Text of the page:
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Boys in single-sex schools are performing better than those in co-educational schools according to research released today.
NCEA data from 2010 to 2012 shows boys in state and state-integrated all-boys' schools are performing higher in NCEA level 2 assessments, university entrance and scholarship exams.
The percentage of school boys leaving single sex schools without qualifications is much lower than in co-ed schools.
For boys' schools the median university entrance attainment was 42 per cent, the median for NCEA level 2 was 83 per cent and only 8 per cent of school leavers left without a qualification.
This is compared with 23 per cent attaining university entrance, 69 per cent achieving NCEA level 2 and 17 per cent leaving school without a qualification in co-ed schools.
Maori and Pasifika students have been identified by the Minister of Education as priority learners and the research shows they were more likely to gain qualifications in boys' schools.
The report conducted by the New Zealand Council for Educational Research showed in 2012 that 28 per cent of boys leaving school came from 43 boys' schools.
All of the assessment data was broken down by decile to reflect the fact that 32 per cent of boys' schools are decile 9 or 10 compared with 9 per cent of co-ed schools.
In 2012 24.8 per cent of Maori students in decile 1-4 boys' schools left with no qualifications compared to 34 per cent in co-ed schools.
In the same decile band 15.9 per cent of Pasifika students left boys' schools without any qualifications while 29.6 per cent left co-ed schools.
For deciles 9 and 10 schools 8.6 per cent of Maori students and 12.5 per cent of Pasifika students received no qualifications at boys' schools while 15.7 per cent of Maori and 17.6 per cent of Pasifika students left co-ed schools without anything.
Decile 1 De La Salle College, decile 6 Rongotai College, decile 8 Sacred Heart College and decile 10 Hutt International Boys' School (HIBS) were identified in the report as high achieving boys' schools and NZCER chief researcher Cathy Wylie conducted interviews with the leaders of each of those schools.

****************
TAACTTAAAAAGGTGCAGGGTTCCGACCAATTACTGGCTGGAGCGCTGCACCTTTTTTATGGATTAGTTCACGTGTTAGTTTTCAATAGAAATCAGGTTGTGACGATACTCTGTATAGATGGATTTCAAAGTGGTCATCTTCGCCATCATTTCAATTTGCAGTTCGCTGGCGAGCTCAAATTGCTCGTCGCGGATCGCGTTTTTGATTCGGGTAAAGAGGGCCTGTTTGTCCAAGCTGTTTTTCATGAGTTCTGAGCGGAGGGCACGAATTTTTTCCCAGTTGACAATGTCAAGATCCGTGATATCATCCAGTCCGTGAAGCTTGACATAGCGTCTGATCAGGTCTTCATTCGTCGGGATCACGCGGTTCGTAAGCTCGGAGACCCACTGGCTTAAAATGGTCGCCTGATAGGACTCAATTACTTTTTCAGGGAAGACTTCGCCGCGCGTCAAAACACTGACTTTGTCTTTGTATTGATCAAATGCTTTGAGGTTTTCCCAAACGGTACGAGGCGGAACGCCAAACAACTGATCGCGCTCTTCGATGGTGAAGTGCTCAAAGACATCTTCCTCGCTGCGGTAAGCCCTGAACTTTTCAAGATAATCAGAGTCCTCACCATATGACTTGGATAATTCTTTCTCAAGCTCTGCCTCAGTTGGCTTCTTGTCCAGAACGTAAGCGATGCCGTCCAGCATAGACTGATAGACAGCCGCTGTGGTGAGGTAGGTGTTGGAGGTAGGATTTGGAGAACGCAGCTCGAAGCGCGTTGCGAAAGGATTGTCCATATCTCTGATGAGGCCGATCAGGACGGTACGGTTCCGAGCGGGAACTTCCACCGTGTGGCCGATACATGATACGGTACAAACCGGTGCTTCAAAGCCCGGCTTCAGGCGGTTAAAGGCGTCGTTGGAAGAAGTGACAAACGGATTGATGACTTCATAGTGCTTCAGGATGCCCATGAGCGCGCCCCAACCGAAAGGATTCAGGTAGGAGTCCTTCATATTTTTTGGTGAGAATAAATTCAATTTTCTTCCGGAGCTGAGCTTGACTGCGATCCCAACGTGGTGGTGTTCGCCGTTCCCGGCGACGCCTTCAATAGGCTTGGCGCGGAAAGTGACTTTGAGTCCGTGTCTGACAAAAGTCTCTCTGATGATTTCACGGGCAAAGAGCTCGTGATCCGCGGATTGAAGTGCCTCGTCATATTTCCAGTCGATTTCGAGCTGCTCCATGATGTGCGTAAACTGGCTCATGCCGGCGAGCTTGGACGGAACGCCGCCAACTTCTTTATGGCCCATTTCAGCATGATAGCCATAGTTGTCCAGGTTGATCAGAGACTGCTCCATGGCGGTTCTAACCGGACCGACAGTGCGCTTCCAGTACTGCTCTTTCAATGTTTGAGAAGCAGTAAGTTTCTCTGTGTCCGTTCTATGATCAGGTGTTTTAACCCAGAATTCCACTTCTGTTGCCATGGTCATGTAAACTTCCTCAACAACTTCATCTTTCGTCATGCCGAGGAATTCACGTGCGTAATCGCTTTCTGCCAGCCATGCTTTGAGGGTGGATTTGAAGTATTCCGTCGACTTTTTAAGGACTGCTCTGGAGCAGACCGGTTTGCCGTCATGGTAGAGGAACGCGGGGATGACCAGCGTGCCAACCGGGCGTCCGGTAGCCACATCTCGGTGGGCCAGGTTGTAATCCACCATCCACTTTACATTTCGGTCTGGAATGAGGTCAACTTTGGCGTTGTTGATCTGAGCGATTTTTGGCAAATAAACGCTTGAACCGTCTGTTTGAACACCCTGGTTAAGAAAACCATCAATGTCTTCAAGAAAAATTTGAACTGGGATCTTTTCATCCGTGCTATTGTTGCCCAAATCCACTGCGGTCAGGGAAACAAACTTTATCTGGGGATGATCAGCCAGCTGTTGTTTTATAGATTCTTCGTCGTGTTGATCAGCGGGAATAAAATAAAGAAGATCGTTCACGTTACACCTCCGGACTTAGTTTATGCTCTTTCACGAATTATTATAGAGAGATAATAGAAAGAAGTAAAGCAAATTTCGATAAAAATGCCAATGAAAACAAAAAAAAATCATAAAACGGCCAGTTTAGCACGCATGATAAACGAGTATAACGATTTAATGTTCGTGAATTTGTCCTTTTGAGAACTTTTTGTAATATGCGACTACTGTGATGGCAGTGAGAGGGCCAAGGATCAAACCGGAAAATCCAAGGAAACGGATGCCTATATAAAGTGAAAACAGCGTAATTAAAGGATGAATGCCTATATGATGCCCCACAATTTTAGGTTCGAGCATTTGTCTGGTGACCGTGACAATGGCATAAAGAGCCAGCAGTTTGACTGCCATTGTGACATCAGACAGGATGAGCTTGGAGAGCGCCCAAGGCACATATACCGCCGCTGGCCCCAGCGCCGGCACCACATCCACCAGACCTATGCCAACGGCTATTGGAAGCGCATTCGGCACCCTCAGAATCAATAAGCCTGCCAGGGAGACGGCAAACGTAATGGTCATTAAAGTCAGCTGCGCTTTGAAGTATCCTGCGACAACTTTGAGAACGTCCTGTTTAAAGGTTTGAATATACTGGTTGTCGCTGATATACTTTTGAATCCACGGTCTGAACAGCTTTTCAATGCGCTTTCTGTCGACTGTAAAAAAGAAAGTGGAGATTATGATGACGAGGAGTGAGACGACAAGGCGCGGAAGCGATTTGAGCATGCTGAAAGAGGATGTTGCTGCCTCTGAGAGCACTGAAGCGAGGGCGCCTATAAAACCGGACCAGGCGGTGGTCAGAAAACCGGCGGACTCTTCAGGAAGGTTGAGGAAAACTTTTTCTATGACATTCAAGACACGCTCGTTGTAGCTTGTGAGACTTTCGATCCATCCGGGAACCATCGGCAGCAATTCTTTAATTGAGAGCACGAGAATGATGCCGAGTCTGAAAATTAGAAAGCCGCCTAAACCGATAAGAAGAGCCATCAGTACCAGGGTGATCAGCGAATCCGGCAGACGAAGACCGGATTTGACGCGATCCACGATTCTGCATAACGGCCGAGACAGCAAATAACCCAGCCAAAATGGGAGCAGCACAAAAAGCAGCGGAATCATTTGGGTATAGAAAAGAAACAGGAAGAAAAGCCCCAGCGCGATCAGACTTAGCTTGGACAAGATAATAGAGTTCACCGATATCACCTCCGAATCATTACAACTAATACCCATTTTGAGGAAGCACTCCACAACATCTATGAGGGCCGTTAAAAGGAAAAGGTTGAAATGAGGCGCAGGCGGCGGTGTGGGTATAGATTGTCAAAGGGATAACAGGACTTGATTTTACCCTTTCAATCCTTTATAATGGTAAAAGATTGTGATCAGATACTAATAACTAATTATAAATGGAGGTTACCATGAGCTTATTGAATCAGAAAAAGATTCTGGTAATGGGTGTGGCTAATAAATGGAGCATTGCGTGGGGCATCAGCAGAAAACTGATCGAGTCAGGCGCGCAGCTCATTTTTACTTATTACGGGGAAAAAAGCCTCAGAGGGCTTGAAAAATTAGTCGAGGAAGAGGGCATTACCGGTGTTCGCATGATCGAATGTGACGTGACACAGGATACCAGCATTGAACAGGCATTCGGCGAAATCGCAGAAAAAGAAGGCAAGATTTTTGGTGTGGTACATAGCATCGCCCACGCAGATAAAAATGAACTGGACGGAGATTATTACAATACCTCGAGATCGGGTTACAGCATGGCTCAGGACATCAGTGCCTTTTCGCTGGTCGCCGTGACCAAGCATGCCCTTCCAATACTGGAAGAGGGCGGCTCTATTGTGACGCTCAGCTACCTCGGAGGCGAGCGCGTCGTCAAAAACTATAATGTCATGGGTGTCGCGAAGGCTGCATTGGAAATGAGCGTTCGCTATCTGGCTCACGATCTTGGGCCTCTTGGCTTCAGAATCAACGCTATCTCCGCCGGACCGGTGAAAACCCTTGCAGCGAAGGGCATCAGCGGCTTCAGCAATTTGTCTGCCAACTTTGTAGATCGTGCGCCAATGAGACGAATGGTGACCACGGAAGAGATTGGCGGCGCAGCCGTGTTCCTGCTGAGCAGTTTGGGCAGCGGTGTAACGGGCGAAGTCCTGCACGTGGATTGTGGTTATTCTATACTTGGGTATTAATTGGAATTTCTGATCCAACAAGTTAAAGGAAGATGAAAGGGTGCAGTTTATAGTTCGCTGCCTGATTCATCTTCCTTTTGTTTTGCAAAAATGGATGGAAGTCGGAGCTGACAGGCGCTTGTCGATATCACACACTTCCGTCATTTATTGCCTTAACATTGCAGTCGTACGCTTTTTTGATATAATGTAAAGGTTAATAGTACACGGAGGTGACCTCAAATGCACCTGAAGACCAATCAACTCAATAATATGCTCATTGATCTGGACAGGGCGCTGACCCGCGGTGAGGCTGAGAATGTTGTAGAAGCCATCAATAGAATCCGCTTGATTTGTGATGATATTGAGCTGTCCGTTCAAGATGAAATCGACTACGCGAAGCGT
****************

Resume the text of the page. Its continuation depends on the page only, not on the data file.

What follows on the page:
"What was really interesting was how the high-performing schools stressed the importance of a student-centred approach, offering co-curricular activities alongside academic programmes for holistic development, and developing self-managing students who set high goals for themselves.''
The importance of the first year at the school and cross-year groupings where senior students could demonstrate leadership skills were common themes in all four schools.
Wylie said all the schools had halls big enough to have whole-school assemblies as well as year-level groupings and the assemblies were used to recognise and celebrate school achievement, with an emphasis on showing younger students what was possible.
Rongotai College in Wellington uses the first whole-school assembly to name prefects and recognise NCEA achievement.
In a sport-focussed school there are now more academic honours awarded than sporting ones, Wylie said.
The provision of co-curricular activities, particularly kapa haka and polyfest in schools with a large number of Maori and Pasifika students showed students were more engaged.
Wylie said the threat of suspension or exclusion from the school and the impact that would have on their participation in co-curricular activities was a strong deterrent for that kind of behaviour.
HIBS had adopted a goal setting process for every student in relation to academic achievement but had extended it to also include contribution to their school house, sporting, cultural and service goals.
"The goals are likely to include getting merit or endorsement. In week six of the year there is a quick check of these goals in relation to the internal assessment happening that week and a teacher-parent-student meeting afterwards to review progress towards the goals and supports at home...''
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